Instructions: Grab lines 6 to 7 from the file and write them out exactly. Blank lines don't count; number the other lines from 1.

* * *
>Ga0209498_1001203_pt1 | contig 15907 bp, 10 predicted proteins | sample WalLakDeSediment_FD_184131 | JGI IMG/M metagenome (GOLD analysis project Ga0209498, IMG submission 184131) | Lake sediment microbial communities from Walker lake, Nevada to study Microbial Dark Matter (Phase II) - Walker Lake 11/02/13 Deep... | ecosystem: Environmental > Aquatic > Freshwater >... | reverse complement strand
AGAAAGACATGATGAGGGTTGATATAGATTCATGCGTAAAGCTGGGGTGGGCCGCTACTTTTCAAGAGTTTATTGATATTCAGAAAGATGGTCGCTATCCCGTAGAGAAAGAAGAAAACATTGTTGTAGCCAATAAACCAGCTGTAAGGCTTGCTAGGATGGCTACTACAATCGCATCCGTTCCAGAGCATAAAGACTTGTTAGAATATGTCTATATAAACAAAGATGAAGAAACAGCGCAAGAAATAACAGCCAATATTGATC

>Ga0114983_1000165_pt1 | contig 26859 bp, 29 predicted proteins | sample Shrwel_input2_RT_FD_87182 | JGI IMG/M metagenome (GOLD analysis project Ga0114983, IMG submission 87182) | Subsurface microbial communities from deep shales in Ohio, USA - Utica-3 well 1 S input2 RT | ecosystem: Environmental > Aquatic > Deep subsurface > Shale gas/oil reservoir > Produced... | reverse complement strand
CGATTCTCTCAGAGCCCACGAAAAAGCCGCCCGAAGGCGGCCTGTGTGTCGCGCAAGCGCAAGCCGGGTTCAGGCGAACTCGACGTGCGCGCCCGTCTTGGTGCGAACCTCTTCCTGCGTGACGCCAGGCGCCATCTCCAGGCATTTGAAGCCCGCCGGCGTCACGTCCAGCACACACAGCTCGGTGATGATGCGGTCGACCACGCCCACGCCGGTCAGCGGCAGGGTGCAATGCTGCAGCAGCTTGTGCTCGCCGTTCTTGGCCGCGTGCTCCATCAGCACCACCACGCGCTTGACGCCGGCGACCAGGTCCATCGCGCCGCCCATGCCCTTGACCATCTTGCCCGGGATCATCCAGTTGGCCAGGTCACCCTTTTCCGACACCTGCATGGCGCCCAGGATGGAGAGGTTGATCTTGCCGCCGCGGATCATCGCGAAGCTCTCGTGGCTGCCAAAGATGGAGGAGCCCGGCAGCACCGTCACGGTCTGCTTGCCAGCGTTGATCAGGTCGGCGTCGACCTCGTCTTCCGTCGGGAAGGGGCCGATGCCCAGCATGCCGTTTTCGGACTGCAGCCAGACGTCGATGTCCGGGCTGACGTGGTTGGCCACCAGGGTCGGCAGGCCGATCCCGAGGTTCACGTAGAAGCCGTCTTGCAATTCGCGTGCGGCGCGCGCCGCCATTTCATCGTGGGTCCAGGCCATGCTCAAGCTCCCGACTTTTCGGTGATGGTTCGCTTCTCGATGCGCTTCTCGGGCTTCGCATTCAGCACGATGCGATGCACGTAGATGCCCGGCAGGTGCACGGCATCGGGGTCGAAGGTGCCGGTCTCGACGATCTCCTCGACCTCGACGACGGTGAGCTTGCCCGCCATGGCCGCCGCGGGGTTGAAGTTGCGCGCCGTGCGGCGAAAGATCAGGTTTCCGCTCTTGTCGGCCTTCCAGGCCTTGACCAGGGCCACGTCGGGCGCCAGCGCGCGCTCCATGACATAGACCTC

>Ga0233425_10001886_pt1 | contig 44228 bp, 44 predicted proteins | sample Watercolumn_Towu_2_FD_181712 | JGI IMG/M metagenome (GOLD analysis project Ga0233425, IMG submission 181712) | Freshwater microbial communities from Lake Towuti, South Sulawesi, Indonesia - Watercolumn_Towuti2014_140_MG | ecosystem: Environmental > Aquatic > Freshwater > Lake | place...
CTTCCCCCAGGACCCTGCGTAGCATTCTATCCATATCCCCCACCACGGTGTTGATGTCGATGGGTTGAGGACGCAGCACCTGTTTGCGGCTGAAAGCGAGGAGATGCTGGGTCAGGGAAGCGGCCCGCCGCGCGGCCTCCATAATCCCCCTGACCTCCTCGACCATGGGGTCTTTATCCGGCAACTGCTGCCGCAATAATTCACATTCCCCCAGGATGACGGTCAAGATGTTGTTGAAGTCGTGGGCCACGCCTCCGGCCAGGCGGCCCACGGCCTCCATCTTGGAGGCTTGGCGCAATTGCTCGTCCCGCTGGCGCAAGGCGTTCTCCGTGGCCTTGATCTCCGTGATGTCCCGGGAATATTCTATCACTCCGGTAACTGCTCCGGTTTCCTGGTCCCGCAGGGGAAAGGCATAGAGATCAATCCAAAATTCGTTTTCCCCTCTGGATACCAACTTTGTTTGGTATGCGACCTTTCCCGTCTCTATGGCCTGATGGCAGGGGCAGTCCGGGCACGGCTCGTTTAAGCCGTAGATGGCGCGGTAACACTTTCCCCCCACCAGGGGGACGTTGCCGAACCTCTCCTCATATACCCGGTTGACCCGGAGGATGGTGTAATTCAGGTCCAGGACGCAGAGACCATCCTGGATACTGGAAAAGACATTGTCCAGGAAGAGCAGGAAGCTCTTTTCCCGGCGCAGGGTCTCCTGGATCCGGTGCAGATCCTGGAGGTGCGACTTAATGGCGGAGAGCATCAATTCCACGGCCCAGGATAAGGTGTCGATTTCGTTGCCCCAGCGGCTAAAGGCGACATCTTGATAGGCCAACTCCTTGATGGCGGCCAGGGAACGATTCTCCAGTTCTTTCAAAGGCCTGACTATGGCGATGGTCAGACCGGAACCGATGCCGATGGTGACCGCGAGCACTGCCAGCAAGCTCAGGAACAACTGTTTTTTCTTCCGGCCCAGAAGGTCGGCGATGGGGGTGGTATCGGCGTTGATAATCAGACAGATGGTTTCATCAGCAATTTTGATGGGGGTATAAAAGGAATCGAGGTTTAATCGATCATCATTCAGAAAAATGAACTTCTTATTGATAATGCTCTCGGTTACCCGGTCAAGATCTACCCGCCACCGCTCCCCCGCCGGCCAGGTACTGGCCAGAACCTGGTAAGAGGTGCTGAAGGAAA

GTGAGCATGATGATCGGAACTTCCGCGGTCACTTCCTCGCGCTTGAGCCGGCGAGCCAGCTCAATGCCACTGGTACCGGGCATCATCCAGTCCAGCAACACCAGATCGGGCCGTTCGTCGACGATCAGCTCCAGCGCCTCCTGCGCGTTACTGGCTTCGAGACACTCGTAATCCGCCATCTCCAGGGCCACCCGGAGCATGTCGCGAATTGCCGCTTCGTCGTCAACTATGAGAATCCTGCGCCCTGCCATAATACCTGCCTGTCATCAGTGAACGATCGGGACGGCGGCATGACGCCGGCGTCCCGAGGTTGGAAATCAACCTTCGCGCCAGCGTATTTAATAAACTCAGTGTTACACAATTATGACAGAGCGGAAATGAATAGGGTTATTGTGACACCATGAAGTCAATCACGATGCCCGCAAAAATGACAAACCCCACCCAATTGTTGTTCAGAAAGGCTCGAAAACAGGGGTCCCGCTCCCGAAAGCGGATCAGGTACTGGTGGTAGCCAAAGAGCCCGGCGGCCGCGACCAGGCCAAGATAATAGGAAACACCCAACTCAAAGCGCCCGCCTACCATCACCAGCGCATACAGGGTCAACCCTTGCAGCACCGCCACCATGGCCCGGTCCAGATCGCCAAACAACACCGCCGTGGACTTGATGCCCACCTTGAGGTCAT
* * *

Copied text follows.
CTTCCCCCAGGACCCTGCGTAGCATTCTATCCATATCCCCCACCACGGTGTTGATGTCGATGGGTTGAGGACGCAGCACCTGTTTGCGGCTGAAAGCGAGGAGATGCTGGGTCAGGGAAGCGGCCCGCCGCGCGGCCTCCATAATCCCCCTGACCTCCTCGACCATGGGGTCTTTATCCGGCAACTGCTGCCGCAATAATTCACATTCCCCCAGGATGACGGTCAAGATGTTGTTGAAGTCGTGGGCCACGCCTCCGGCCAGGCGGCCCACGGCCTCCATCTTGGAGGCTTGGCGCAATTGCTCGTCCCGCTGGCGCAAGGCGTTCTCCGTGGCCTTGATCTCCGTGATGTCCCGGGAATATTCTATCACTCCGGTAACTGCTCCGGTTTCCTGGTCCCGCAGGGGAAAGGCATAGAGATCAATCCAAAATTCGTTTTCCCCTCTGGATACCAACTTTGTTTGGTATGCGACCTTTCCCGTCTCTATGGCCTGATGGCAGGGGCAGTCCGGGCACGGCTCGTTTAAGCCGTAGATGGCGCGGTAACACTTTCCCCCCACCAGGGGGACGTTGCCGAACCTCTCCTCATATACCCGGTTGACCCGGAGGATGGTGTAATTCAGGTCCAGGACGCAGAGACCATCCTGGATACTGGAAAAGACATTGTCCAGGAAGAGCAGGAAGCTCTTTTCCCGGCGCAGGGTCTCCTGGATCCGGTGCAGATCCTGGAGGTGCGACTTAATGGCGGAGAGCATCAATTCCACGGCCCAGGATAAGGTGTCGATTTCGTTGCCCCAGCGGCTAAAGGCGACATCTTGATAGGCCAACTCCTTGATGGCGGCCAGGGAACGATTCTCCAGTTCTTTCAAAGGCCTGACTATGGCGATGGTCAGACCGGAACCGATGCCGATGGTGACCGCGAGCACTGCCAGCAAGCTCAGGAACAACTGTTTTTTCTTCCGGCCCAGAAGGTCGGCGATGGGGGTGGTATCGGCGTTGATAATCAGACAGATGGTTTCATCAGCAATTTTGATGGGGGTATAAAAGGAATCGAGGTTTAATCGATCATCATTCAGAAAAATGAACTTCTTATTGATAATGCTCTCGGTTACCCGGTCAAGATCTACCCGCCACCGCTCCCCCGCCGGCCAGGTACTGGCCAGAACCTGGTAAGAGGTGCTGAAGGAAA

GTGAGCATGATGATCGGAACTTCCGCGGTCACTTCCTCGCGCTTGAGCCGGCGAGCCAGCTCAATGCCACTGGTACCGGGCATCATCCAGTCCAGCAACACCAGATCGGGCCGTTCGTCGACGATCAGCTCCAGCGCCTCCTGCGCGTTACTGGCTTCGAGACACTCGTAATCCGCCATCTCCAGGGCCACCCGGAGCATGTCGCGAATTGCCGCTTCGTCGTCAACTATGAGAATCCTGCGCCCTGCCATAATACCTGCCTGTCATCAGTGAACGATCGGGACGGCGGCATGACGCCGGCGTCCCGAGGTTGGAAATCAACCTTCGCGCCAGCGTATTTAATAAACTCAGTGTTACACAATTATGACAGAGCGGAAATGAATAGGGTTATTGTGACACCATGAAGTCAATCACGATGCCCGCAAAAATGACAAACCCCACCCAATTGTTGTTCAGAAAGGCTCGAAAACAGGGGTCCCGCTCCCGAAAGCGGATCAGGTACTGGTGGTAGCCAAAGAGCCCGGCGGCCGCGACCAGGCCAAGATAATAGGAAACACCCAACTCAAAGCGCCCGCCTACCATCACCAGCGCATACAGGGTCAACCCTTGCAGCACCGCCACCATGGCCCGGTCCAGATCGCCAAACAACACCGCCGTGGACTTGATGCCCACCTTGAGGTCAT